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Richet, Charles Robert - Popular Science Monthly Volume 12 March 1878 - Opium



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A description of the experience

Popular Science Monthly Volume 12 March 1878  (1878)  - Opium and its Antidote -  Charles Robert Richet

It is clear here that Richet is talking from experience, this is written in the manner of one who is talking from experience

When, in "Le Malade imaginaire," honest Argan is asked why opium causes sleep, his artless reply is, "Quia habet proprietatem dormitivam." Nowadays we are not content with this kind of explanation, and some authors have sought for the "dormitive property" of opium in the state of the cerebral circulation; and, though the true cause has not yet been certainly established, still it is something that research has been made…… indeed, we know little more than did Argan, namely, that it sets one asleep. This sleep, however, is in some respects different from ordinary sleep.

From thirty to sixty minutes after taking opium one feels a slight excitation; there is a general feeling of buoyancy and contentment, soon followed by drowsiness and a state of reverie rather than of dreaming.

There is a pleasurable feeling of abandon, and an agreeable sense of torpor creeps over the whole frame; the thoughts are like the ever-shifting scenes of a phantasmagoria, on which we passively gaze, without will or effort to alter the series.

Still, so long as the intoxication is not deep, such effort is possible.

One feels that he is falling asleep, and that if he would but bestir himself he might overcome his drowsiness. But little by little the legs grow heavy, the arms fall to the sides almost powerless, and the weighted eyelids refuse to remain open.

A dreamy, rambling sort of thinking still goes on, and there is as yet no sleep; we are still conscious of the world around. We indistinctly hear the tic-tac of the clock and the rumble of passing vehicles, but it is as though, so to speak, another person were listening and not we. The active, conscious Me exists no more, and another personality seems to have taken its place. Gradually everything becomes more and more indistinct, our thoughts are enveloped in a haze, we feel ourselves detached from matter, detached from our bodies, and transformed into thought, which flits about, so to speak, becoming more and more brilliant, but at the same time more and more confused.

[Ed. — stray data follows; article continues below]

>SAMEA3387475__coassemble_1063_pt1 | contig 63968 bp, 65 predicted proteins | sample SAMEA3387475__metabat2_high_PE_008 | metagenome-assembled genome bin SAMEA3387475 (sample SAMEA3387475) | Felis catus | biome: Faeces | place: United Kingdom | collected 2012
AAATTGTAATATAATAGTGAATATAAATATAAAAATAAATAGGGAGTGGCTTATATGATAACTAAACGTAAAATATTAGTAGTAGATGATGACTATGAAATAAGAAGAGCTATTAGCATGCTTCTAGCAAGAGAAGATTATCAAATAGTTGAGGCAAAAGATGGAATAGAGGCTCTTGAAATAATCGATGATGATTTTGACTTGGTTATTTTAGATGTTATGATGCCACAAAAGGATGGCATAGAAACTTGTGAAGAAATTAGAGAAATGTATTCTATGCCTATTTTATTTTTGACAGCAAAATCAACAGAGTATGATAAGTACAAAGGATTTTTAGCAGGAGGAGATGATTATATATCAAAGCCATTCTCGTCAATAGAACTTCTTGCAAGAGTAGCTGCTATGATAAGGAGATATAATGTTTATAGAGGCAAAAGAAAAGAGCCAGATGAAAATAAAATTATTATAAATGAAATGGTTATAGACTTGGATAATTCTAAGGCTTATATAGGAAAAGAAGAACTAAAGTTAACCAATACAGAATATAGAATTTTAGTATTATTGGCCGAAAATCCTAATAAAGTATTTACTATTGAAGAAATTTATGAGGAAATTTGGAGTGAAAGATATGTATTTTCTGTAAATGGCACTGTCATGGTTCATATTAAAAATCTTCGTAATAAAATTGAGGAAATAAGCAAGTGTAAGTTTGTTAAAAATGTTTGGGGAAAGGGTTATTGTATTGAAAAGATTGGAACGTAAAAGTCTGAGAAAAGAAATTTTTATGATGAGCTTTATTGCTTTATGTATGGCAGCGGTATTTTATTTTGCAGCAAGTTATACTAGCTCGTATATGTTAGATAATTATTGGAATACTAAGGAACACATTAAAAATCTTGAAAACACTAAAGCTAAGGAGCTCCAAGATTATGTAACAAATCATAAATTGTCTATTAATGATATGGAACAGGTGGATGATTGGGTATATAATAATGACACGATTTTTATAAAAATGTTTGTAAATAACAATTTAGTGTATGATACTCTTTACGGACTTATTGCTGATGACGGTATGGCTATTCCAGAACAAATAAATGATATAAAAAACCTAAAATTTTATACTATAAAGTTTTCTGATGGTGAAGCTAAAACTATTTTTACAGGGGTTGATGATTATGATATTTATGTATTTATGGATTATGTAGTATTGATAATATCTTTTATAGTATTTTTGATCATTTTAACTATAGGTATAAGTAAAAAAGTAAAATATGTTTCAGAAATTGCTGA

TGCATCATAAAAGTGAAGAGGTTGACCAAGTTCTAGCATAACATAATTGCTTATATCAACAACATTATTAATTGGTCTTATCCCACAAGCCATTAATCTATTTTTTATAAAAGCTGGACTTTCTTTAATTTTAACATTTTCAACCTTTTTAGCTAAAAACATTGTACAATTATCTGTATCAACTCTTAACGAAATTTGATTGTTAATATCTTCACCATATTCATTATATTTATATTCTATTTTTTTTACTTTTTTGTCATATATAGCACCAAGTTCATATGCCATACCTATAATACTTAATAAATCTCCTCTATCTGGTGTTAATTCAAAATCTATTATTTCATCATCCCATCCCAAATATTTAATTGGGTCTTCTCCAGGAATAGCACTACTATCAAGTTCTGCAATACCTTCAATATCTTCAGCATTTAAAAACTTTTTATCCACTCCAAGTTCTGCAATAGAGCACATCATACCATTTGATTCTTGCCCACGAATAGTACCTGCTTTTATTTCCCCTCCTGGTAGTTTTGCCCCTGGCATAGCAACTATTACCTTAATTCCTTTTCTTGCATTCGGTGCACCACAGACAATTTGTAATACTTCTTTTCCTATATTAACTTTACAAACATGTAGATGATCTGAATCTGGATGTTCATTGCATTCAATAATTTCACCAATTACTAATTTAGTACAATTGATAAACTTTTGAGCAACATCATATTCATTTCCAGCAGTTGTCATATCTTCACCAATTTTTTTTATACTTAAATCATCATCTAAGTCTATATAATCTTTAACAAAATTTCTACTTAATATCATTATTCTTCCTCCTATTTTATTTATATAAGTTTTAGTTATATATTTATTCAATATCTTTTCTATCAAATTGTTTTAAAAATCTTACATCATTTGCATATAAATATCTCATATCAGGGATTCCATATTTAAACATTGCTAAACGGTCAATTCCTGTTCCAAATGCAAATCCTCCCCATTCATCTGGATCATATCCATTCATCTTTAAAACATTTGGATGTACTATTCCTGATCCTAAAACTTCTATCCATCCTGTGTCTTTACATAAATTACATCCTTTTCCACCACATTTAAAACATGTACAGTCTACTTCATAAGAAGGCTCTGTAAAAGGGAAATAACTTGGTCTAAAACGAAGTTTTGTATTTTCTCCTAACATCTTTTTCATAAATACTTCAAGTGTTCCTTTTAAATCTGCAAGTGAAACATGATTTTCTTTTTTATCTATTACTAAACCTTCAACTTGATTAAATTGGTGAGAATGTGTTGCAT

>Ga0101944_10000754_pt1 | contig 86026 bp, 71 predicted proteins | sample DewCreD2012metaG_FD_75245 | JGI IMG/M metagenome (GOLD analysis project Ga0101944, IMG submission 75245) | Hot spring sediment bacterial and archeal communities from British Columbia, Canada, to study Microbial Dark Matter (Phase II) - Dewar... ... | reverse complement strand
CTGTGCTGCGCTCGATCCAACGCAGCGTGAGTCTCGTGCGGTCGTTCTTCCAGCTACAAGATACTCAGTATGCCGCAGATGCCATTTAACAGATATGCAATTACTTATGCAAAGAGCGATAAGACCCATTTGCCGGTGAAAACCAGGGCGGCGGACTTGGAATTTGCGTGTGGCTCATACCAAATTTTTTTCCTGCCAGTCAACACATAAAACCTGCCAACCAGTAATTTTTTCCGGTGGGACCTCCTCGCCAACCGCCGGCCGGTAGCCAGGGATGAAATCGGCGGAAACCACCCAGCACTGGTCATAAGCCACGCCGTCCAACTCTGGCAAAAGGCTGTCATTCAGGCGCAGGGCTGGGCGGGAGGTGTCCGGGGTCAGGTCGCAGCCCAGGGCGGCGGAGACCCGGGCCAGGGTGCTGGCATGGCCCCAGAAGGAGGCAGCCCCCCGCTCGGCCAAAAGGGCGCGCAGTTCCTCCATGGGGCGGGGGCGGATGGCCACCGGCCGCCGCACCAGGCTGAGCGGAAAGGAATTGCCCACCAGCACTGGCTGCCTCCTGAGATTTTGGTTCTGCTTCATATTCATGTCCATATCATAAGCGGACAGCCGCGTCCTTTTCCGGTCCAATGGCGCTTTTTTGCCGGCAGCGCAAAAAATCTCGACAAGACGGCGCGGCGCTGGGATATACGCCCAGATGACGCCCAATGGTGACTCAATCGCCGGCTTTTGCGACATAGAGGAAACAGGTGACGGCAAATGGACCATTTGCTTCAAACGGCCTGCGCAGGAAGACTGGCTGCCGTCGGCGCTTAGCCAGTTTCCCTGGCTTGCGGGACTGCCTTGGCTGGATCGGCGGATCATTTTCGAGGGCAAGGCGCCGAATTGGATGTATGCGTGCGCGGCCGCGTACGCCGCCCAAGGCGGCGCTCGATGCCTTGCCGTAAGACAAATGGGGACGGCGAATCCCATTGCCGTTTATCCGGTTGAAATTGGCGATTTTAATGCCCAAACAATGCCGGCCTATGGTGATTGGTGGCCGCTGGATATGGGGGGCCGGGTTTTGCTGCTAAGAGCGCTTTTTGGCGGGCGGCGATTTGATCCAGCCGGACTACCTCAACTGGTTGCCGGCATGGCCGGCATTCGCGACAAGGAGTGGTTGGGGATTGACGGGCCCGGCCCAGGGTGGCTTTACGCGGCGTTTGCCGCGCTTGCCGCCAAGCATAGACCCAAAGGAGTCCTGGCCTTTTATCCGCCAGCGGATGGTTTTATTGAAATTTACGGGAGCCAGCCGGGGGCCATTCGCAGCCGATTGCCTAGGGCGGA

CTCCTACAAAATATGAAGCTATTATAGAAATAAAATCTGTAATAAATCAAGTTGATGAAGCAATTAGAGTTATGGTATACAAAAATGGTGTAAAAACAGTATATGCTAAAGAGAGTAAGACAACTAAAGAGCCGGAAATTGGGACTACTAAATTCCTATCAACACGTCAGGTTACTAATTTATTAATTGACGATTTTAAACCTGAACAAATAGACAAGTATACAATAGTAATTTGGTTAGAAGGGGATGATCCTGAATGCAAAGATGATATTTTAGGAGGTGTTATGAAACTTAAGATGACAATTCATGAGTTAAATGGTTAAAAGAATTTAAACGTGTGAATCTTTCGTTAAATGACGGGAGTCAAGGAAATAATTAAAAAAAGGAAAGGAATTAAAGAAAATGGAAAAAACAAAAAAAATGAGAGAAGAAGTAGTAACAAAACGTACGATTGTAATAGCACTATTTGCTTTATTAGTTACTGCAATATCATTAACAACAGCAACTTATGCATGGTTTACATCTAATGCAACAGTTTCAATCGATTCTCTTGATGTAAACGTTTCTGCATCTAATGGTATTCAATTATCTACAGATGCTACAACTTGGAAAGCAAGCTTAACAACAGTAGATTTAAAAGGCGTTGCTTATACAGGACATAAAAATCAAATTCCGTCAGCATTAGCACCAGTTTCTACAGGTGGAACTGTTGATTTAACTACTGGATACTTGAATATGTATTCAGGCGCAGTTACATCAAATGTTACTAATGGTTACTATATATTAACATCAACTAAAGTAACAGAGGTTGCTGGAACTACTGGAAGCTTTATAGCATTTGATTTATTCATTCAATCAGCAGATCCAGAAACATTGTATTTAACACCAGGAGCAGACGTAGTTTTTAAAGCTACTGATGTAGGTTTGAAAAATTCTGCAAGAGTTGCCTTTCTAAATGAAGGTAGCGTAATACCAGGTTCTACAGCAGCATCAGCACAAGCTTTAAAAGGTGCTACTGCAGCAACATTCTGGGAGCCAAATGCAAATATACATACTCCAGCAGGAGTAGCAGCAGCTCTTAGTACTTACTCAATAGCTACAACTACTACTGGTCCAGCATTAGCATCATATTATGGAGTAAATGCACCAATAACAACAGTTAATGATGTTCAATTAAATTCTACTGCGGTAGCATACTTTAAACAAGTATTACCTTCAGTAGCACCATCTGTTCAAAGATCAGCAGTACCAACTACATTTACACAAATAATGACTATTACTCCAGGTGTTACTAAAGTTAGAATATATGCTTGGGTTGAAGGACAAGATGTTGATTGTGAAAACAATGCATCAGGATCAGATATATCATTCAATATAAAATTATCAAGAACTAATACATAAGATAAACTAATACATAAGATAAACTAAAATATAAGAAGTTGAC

Then the outer world disappears, and there remains only an inner world, sometimes full of tumult and delirium, and producing feverish excitement, or, as is more frequently the case, calm and quiet, and full of delightful repose.

This intoxication is purely psychical, and far superior to the intoxication produced by alcohol or hasheesh, for, though hasheesh gives one a few hours of insanity, opium gives sleep, and with this boon there is nothing that can compare. One must have suffered from insomnia in order to appreciate the value of opium. It brings sleep, and it banishes pain.

It is one of the most powerful agents we possess for modifying the sensibility, but whether it does this by acting upon the sensor nerves or on the brain we know not with certainty. Even where it does not procure sleep, it has the singular power of calming the excitability of the nerves, and of subduing that morbid state of the sensibility called by physicians hyperæsthesia.

It has been observed that when it reduces hyperæsthesia it does not cause sleep, all its force seemingly being spent in combating pain. In cases of stubborn neuralgia opium appeases suffering, and a larger dose is required to produce sleep. But is it not enough that it allays the irritability of a diseased nerve?

Some persons cannot live without opium, and they swallow enormous quantities of it without perceptible effect.

Herein opium differs widely from alcohol.

Alcohol is cumulative in its effects, and the more one is addicted to its use, the more easily is he intoxicated by it. One does not become habituated to alcohol intoxication, but with opium the case is different; one may become so accustomed to it as to be able to drink daily a litre [sic] of laudanum, twenty drops of which would be a strong enough medicinal dose for a non-habituated person.

The source of the experience

Richet, Charles Robert

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